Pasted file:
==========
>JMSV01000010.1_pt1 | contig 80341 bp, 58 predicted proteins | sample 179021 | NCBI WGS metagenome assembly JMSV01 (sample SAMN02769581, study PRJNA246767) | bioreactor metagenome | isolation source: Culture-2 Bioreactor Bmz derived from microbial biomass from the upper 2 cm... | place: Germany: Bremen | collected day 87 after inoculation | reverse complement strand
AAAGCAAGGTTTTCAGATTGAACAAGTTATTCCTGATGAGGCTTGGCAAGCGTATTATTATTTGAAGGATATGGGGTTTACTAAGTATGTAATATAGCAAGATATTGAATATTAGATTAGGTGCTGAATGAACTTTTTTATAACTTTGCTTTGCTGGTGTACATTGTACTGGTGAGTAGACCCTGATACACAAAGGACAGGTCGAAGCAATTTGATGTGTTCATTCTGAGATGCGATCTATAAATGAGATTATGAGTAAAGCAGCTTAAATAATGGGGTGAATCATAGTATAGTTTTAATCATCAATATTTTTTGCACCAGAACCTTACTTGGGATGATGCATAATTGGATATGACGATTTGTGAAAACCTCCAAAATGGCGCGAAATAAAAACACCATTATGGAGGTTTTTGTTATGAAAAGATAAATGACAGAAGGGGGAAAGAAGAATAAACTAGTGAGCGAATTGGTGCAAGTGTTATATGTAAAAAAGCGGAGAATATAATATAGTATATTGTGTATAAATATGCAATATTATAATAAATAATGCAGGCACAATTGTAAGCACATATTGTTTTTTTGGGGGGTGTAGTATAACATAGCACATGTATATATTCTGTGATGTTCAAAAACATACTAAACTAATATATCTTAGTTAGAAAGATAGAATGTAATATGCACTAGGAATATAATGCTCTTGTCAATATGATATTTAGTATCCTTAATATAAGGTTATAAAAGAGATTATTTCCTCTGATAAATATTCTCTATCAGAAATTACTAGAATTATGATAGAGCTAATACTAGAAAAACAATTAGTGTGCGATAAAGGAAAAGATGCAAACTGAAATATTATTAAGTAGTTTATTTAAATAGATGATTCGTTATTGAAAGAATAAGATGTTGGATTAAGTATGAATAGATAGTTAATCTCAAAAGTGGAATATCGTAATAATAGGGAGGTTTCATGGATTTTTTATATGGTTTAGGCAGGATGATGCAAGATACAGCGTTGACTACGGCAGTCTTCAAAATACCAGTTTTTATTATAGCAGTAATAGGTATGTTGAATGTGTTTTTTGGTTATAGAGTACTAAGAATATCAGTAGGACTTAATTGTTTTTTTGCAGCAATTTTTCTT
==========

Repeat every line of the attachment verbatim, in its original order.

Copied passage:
>JMSV01000010.1_pt1 | contig 80341 bp, 58 predicted proteins | sample 179021 | NCBI WGS metagenome assembly JMSV01 (sample SAMN02769581, study PRJNA246767) | bioreactor metagenome | isolation source: Culture-2 Bioreactor Bmz derived from microbial biomass from the upper 2 cm... | place: Germany: Bremen | collected day 87 after inoculation | reverse complement strand
AAAGCAAGGTTTTCAGATTGAACAAGTTATTCCTGATGAGGCTTGGCAAGCGTATTATTATTTGAAGGATATGGGGTTTACTAAGTATGTAATATAGCAAGATATTGAATATTAGATTAGGTGCTGAATGAACTTTTTTATAACTTTGCTTTGCTGGTGTACATTGTACTGGTGAGTAGACCCTGATACACAAAGGACAGGTCGAAGCAATTTGATGTGTTCATTCTGAGATGCGATCTATAAATGAGATTATGAGTAAAGCAGCTTAAATAATGGGGTGAATCATAGTATAGTTTTAATCATCAATATTTTTTGCACCAGAACCTTACTTGGGATGATGCATAATTGGATATGACGATTTGTGAAAACCTCCAAAATGGCGCGAAATAAAAACACCATTATGGAGGTTTTTGTTATGAAAAGATAAATGACAGAAGGGGGAAAGAAGAATAAACTAGTGAGCGAATTGGTGCAAGTGTTATATGTAAAAAAGCGGAGAATATAATATAGTATATTGTGTATAAATATGCAATATTATAATAAATAATGCAGGCACAATTGTAAGCACATATTGTTTTTTTGGGGGGTGTAGTATAACATAGCACATGTATATATTCTGTGATGTTCAAAAACATACTAAACTAATATATCTTAGTTAGAAAGATAGAATGTAATATGCACTAGGAATATAATGCTCTTGTCAATATGATATTTAGTATCCTTAATATAAGGTTATAAAAGAGATTATTTCCTCTGATAAATATTCTCTATCAGAAATTACTAGAATTATGATAGAGCTAATACTAGAAAAACAATTAGTGTGCGATAAAGGAAAAGATGCAAACTGAAATATTATTAAGTAGTTTATTTAAATAGATGATTCGTTATTGAAAGAATAAGATGTTGGATTAAGTATGAATAGATAGTTAATCTCAAAAGTGGAATATCGTAATAATAGGGAGGTTTCATGGATTTTTTATATGGTTTAGGCAGGATGATGCAAGATACAGCGTTGACTACGGCAGTCTTCAAAATACCAGTTTTTATTATAGCAGTAATAGGTATGTTGAATGTGTTTTTTGGTTATAGAGTACTAAGAATATCAGTAGGACTTAATTGTTTTTTTGCAGCAATTTTTCTT